- The de-facto Cantonese orthography standard is not well accepted by all Cantonese speakers. For example, 嚟 actually represents the vernacular reading of 来, 佢 is actually an alternative form of 渠. You can see that both the literary and vernacular reading in MSM (for example, jué is the literary reading of 觉, jiào is vernacular) are represented with the same character. In a similar way, some people think characters like 嚟 are just nonsense and should not be used for writing.
- Cantonese people not from Zhujiang delta often find that there Cantonese is looked down upon by people from Guangzhou, which really upsets them. And they may not support the notion of "standard Cantonese" at all.
- People who live in Guangdong province but speak other topolects (like Hakka) just don't like Cantonese-speaking people advertising their language all around and pushing their language to them.
- People from Guangdong and other provinces have long bragged about which Chinese topolect is more "authentic" and should be used as the lingua franca of all Chinese-speaking societies, which causes a lot of flame wars.
Hi, Thanks for your reply, it is really appreciated. Let me give my opinion on all of them, and how I came to the decisions.
Before I do I would like to point out that every language has these issues.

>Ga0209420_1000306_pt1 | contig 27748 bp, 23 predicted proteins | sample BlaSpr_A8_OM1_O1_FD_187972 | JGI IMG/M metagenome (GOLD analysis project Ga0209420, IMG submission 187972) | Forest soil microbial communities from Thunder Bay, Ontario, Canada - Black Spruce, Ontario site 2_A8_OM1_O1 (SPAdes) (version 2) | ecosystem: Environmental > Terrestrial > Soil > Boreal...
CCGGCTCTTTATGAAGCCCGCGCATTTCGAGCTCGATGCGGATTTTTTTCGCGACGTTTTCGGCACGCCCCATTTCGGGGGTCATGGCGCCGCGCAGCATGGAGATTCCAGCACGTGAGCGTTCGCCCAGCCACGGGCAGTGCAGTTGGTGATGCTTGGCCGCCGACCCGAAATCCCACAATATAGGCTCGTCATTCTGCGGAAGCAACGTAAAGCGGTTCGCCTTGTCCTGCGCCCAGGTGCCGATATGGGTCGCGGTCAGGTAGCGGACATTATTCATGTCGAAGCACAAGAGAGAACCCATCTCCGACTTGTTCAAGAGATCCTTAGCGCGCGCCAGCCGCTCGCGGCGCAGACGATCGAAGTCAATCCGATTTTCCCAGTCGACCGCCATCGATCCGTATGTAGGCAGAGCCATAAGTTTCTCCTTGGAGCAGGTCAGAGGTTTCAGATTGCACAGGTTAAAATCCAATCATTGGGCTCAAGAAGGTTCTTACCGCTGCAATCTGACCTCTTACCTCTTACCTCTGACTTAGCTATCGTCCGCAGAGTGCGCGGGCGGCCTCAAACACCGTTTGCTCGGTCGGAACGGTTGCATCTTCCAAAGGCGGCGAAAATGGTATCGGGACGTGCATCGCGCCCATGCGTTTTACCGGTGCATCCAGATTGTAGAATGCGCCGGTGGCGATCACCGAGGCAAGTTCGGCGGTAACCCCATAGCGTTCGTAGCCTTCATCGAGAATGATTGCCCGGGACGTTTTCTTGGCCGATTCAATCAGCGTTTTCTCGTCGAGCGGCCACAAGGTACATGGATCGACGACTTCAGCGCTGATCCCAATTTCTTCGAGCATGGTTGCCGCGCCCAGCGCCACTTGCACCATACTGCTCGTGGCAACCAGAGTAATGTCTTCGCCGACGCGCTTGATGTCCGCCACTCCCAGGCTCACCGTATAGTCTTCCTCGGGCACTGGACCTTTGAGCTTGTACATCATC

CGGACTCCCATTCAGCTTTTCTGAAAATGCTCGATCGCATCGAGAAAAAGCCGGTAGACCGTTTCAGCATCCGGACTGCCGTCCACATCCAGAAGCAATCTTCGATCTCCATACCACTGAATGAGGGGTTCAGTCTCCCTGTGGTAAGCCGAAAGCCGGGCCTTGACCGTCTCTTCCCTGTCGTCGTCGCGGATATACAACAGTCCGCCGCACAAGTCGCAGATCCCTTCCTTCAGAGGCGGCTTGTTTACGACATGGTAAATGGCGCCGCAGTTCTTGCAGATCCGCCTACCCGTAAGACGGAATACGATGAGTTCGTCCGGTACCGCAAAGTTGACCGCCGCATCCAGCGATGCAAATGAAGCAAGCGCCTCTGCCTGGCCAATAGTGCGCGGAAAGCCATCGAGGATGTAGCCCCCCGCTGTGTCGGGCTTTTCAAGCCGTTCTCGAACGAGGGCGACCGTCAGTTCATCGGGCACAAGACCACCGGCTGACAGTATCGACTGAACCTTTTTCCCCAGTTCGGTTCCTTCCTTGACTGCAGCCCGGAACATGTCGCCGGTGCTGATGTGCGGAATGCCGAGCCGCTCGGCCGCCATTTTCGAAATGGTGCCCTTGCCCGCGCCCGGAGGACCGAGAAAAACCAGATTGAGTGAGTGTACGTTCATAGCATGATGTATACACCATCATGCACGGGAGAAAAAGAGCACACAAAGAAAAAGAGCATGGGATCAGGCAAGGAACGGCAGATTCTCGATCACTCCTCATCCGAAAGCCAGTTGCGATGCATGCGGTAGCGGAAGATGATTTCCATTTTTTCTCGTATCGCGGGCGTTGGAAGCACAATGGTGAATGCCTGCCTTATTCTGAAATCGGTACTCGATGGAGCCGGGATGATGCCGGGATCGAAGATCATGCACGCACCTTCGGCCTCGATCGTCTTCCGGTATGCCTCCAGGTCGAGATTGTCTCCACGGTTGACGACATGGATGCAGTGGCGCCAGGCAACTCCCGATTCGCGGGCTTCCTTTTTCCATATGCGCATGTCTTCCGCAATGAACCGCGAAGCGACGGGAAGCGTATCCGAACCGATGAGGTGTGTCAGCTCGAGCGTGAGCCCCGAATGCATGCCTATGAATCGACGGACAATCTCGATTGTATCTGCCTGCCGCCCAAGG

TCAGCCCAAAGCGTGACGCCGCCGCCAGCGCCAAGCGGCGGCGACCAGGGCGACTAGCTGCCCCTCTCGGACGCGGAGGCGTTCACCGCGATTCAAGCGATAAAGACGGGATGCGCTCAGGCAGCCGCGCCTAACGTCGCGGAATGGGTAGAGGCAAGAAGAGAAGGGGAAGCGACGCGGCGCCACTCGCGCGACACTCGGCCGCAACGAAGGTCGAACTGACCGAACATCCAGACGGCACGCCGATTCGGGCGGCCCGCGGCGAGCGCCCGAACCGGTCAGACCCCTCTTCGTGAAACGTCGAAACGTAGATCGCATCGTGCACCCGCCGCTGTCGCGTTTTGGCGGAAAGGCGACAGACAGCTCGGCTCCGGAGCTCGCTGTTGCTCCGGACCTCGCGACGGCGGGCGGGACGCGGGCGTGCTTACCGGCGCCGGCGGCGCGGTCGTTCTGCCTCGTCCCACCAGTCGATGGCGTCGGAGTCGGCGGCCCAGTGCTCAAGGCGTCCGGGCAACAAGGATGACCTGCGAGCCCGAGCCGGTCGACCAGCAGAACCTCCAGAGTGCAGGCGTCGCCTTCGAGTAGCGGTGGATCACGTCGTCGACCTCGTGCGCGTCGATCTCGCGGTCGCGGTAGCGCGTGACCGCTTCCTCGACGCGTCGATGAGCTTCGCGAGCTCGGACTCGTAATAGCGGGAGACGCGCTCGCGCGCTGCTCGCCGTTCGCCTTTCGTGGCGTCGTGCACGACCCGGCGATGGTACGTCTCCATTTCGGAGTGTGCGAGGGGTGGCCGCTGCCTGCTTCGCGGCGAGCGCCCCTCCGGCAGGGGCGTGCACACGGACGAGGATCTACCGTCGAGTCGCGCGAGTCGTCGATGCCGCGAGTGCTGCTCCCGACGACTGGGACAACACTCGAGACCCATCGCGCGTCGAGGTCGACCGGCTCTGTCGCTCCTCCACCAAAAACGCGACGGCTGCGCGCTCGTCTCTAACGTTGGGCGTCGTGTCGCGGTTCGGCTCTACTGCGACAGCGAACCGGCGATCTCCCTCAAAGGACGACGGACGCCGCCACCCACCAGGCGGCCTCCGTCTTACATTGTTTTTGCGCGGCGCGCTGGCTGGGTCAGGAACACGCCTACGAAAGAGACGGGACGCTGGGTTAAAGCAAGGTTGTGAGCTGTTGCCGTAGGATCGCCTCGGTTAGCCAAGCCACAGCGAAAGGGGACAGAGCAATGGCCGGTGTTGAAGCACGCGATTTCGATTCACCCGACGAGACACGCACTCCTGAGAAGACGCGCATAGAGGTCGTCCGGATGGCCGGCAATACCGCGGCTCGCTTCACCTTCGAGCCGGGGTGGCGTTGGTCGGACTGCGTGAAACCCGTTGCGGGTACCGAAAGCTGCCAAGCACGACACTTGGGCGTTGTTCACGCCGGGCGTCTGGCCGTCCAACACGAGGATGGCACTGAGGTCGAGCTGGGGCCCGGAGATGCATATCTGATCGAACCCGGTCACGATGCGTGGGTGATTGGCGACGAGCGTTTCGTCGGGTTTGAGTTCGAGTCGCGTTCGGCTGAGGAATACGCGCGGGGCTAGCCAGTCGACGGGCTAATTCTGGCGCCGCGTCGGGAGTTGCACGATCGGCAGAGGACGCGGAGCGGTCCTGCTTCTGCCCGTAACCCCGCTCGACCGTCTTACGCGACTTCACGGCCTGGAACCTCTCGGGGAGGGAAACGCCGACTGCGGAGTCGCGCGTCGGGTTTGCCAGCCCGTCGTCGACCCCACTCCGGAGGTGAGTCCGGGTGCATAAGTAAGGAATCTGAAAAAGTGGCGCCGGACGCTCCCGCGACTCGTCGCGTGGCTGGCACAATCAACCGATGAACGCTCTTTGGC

Take English. Firstly there is no official English, there are many versions, even multiple versions from the same country (take Cambridge and Oxford English) Even within the England, which is a very small country we have words we use in the north that people in the south have never heard – and then American English and so forth.
1) The language that will be taught will be Hong Kong/Macau accent which is a Guangfu dialect just like Guangzhou just with a different accent and some different terminology or words that are used more in one place than the other (diu in HK vs lan in the mainland. haha). The other issue is it is easier to get a computerised voice that sounds good for Hong Kong, in fact, I don't think there are any for Guangzhou, otherwise, I would just make it an option, like I am doing with Poutoungwa in my first extension. You can select a Beijing or have it overwritten with a Taiwanese accent (this addition is coming soon).